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Nancy Powaga
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 |  March 18, 2020

barcodesThe origins of barcode scanning in business

For most, the word “barcode” conjures up images of stocked grocery aisles and packages marked with the now-ubiquitous Universal Product Code (UPC). While we’re all familiar with the the black vertical lines that make up a barcode, most of us take this simple invention for granted — not realizing the extent to which it’s revolutionized how businesses operate.

Invented in the 1950s, barcode scanning was inspired by a Philadelphia grocery store’s desire to automatically record product information during checkout, a manual process up to that point. During the 1970s, with the introduction of the UPC, barcodes started appearing on the packages and store shelf labeling for most household goods. Over the last five decades, barcode scanning has revolutionized industries — improving overall efficiency, speeding up inventory management, automating tasks, and reducing opportunities for human error. While the one-dimensional barcode continues to be reliable and effective, its success inspired the development and adoption of more modern scanning systems like Quick Response (QR) codes and Near-field Communication (NFC), which help businesses streamline their processes even further.

Let’s take a look at the role these systems play today in the manufacturing, utilities, and construction industries.

“Lean manufacturing” with barcode scanning

Many areas of manufacturing can be rife with inefficiencies, with excess labor and overly complex processes leading to bloated costs and reduced productivity. But barcode scanning has helped companies of all sizes pursue “lean manufacturing” — a way of doing more with less that was first popularized by Toyota in the 1930s. While adopting lean systems can be expensive (in terms of both cost and time), barcode scanning continues to be a simple, proven and cost-effective method for streamlining and automating myriad manufacturing and distribution processes. In manufacturing, barcodes are used for a variety of mission-critical tasks, including:

  • Getting real-time tracking alerts and inventory status on parts and goods
  • Quickly locating stock across multiple locations without having to roam warehouses
  • Processing and managing orders with accuracy
  • Replacing manual inventory-taking and data entry methods

Eco-friendly QR code practices for utilities

The success of the barcode led to the development of QR codes in the 1990s. Unlike one-dimensional barcodes, QR codes are coded in two directions (across and up/down), which means they can hold much more information, including text, URLs, images, videos, and documents. Because of their flexibility and storage, utility companies have been using them to not only improve the customer experience, but also to implement sustainable and eco-friendly business practices.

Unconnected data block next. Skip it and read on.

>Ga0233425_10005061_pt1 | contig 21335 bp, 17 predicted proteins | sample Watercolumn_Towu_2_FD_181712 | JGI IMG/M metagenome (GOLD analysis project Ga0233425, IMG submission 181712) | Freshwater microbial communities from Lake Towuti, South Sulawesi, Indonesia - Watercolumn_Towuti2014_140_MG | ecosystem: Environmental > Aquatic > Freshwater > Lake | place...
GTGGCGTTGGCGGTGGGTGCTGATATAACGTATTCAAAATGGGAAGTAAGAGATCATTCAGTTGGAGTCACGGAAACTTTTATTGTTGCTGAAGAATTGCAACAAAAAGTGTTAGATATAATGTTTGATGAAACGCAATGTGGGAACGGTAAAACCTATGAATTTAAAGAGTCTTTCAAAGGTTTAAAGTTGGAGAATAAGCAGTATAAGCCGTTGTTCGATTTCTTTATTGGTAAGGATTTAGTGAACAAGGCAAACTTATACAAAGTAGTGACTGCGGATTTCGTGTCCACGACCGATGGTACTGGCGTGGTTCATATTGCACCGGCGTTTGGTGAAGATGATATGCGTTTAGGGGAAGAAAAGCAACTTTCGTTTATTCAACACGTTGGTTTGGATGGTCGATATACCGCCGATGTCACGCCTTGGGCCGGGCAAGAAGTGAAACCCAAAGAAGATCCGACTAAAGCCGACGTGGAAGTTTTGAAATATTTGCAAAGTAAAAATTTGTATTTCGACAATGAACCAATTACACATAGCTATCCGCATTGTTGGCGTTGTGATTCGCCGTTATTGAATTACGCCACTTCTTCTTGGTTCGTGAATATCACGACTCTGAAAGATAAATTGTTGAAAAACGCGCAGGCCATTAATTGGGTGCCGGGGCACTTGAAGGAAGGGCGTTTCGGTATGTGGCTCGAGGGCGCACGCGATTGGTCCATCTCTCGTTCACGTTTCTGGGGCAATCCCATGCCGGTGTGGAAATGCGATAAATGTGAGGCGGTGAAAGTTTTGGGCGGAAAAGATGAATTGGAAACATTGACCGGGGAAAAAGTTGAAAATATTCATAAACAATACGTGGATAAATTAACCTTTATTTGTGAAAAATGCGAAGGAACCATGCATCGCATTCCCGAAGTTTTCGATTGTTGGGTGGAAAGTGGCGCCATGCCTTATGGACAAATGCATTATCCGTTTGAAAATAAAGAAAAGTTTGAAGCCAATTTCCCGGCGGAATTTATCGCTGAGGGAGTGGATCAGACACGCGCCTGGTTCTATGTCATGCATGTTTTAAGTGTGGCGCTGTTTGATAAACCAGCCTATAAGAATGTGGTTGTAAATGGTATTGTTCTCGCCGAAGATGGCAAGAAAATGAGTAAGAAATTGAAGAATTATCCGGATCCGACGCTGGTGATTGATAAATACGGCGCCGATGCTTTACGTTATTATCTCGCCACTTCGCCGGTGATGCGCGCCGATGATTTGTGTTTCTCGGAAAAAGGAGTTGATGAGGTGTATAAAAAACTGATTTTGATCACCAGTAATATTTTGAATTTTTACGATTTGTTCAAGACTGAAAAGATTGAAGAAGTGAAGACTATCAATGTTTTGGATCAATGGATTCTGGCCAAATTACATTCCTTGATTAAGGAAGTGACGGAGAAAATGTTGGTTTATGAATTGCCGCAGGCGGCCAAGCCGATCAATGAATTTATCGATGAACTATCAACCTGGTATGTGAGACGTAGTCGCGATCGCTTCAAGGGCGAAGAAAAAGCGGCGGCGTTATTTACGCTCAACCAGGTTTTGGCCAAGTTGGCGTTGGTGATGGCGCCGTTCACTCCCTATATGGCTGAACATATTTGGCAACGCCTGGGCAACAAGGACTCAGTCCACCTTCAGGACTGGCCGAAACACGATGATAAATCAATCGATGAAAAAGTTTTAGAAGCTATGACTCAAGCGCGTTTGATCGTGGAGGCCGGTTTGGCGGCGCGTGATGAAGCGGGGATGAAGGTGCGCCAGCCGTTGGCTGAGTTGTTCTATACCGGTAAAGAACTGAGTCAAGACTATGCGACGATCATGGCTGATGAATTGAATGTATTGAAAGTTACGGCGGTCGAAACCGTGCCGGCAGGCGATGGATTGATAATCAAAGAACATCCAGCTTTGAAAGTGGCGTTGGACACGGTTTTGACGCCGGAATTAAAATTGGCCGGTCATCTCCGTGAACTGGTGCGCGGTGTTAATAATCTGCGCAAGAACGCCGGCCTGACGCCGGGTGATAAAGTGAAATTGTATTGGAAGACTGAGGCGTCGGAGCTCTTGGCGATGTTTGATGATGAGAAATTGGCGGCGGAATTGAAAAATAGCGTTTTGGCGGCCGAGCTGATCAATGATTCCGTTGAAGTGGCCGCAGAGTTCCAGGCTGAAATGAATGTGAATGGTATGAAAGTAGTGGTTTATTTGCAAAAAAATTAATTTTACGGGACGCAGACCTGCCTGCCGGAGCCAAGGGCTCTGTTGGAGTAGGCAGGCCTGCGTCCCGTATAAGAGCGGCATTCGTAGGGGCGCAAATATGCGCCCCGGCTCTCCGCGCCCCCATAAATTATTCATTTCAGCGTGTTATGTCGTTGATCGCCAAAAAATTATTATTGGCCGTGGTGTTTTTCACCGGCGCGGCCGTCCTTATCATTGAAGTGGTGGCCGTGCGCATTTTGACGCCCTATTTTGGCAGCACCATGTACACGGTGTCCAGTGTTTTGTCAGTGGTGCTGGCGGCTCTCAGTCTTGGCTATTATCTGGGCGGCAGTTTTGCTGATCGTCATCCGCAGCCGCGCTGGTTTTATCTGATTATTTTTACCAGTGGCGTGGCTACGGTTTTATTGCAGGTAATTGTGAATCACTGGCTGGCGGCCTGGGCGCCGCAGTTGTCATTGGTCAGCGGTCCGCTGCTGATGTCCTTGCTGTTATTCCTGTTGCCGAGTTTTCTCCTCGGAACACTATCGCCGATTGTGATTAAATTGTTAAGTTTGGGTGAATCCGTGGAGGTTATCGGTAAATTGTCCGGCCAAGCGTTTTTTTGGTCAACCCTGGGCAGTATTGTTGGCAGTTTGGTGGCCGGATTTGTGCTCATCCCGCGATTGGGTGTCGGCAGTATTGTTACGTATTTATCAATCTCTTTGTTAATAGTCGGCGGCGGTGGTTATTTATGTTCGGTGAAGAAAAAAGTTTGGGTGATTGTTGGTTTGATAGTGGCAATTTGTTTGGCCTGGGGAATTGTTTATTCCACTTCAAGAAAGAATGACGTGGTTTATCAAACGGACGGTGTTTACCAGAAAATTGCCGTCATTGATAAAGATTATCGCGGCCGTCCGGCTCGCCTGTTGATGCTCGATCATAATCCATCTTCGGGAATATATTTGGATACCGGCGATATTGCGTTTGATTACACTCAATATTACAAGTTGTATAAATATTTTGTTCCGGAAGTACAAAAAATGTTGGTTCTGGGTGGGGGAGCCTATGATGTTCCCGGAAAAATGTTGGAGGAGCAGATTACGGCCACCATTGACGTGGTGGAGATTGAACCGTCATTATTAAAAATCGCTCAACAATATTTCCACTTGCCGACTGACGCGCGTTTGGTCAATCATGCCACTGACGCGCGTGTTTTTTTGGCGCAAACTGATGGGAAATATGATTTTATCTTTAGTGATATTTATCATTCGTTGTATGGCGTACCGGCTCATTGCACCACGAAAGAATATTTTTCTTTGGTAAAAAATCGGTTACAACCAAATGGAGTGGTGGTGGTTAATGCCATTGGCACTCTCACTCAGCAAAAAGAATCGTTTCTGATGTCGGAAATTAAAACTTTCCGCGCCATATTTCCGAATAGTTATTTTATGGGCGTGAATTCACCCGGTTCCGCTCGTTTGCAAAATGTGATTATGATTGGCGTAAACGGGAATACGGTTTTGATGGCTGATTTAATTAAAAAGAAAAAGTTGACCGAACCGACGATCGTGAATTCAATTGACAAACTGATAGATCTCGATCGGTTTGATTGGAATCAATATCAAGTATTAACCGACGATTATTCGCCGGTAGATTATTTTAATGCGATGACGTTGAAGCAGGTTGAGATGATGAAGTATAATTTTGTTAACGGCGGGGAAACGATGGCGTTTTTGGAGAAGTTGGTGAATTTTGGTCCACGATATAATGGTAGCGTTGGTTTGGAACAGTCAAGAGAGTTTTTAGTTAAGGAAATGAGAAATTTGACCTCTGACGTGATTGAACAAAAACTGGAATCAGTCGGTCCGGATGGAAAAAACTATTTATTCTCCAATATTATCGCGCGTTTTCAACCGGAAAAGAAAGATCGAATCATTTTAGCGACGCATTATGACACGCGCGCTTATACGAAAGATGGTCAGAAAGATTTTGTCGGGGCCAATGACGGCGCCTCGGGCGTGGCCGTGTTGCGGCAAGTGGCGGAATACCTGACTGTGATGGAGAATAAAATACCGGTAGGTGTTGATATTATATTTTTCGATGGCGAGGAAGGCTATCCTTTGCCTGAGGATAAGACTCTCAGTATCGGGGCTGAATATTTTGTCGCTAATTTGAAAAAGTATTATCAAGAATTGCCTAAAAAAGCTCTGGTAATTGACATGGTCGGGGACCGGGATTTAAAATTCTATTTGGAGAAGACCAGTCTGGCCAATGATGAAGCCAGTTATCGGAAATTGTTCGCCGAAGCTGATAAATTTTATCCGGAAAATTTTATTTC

For instance, in 2015, the United Kingdom’s Department of Energy and Climate Change introduced QR codes on residents’ energy bills. With a single QR code, each resident was able to perform all of the following by simply scanning the code with their smartphone:

  • Monitor their gas and electricity consumption
  • Review comparison charts of energy costs across different suppliers
  • Easily switch suppliers to save money

Utility companies in other regions have adopted similar practices, as well as using QR codes to replace paper documents that require mailing to provide a quick and easy way for customers to access billing and other information without having to print it or request hard copies.

NFC on construction job sites

NFC — a short-range wireless communication technology that became its own standard in 2003 — is also helping companies improve efficiency, especially in the field. Rooted in RFID (radio-frequency identification technology), NFC allows two-way communication between two electronic devices when they’re within 4 cm of each other. It enables familiar consumer experiences like contactless mobile payment systems and content-sharing on social media, as well as pushing offers and incentives to retail customers’ smartphones as they enter or move through a store. NFC has also been widely adopted to help companies with workforce, equipment and inventory identification, authentication, and tracking.

In the construction industry, NFC tags and readers are used on busy job sites to streamline day-to-day operations. For instance, NFC readers are strategically placed around sites to automatically track workers’ arrival times and whereabouts across specific locations. Some companies even place NFC tags on hardhats to quickly access workers’ safety accreditations and to accurately track people during sudden site evacuations.

Construction sites are also using NFC tags and readers to track and manage on-site equipment, including tracking materials and sections of large structures as they arrive on site.

Choosing the right solution for your business

Barcodes, QR codes, and NFC all have their individual advantages, and one shouldn’t be viewed as a replacement for another. Instead, all three are effective for streamlining processes, automating work, and reducing opportunities for human error — it’s just a matter of using them smartly, in ways that optimize for each of their strengths. And while their results can transform your business in powerful ways, they’re still quite affordable and easy to implement. So why not experiment with all three?

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Nancy Powaga

Nancy helps app creators build and learn with AppSheet.

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[Construction Apps, Manufacturing Apps, Utilities]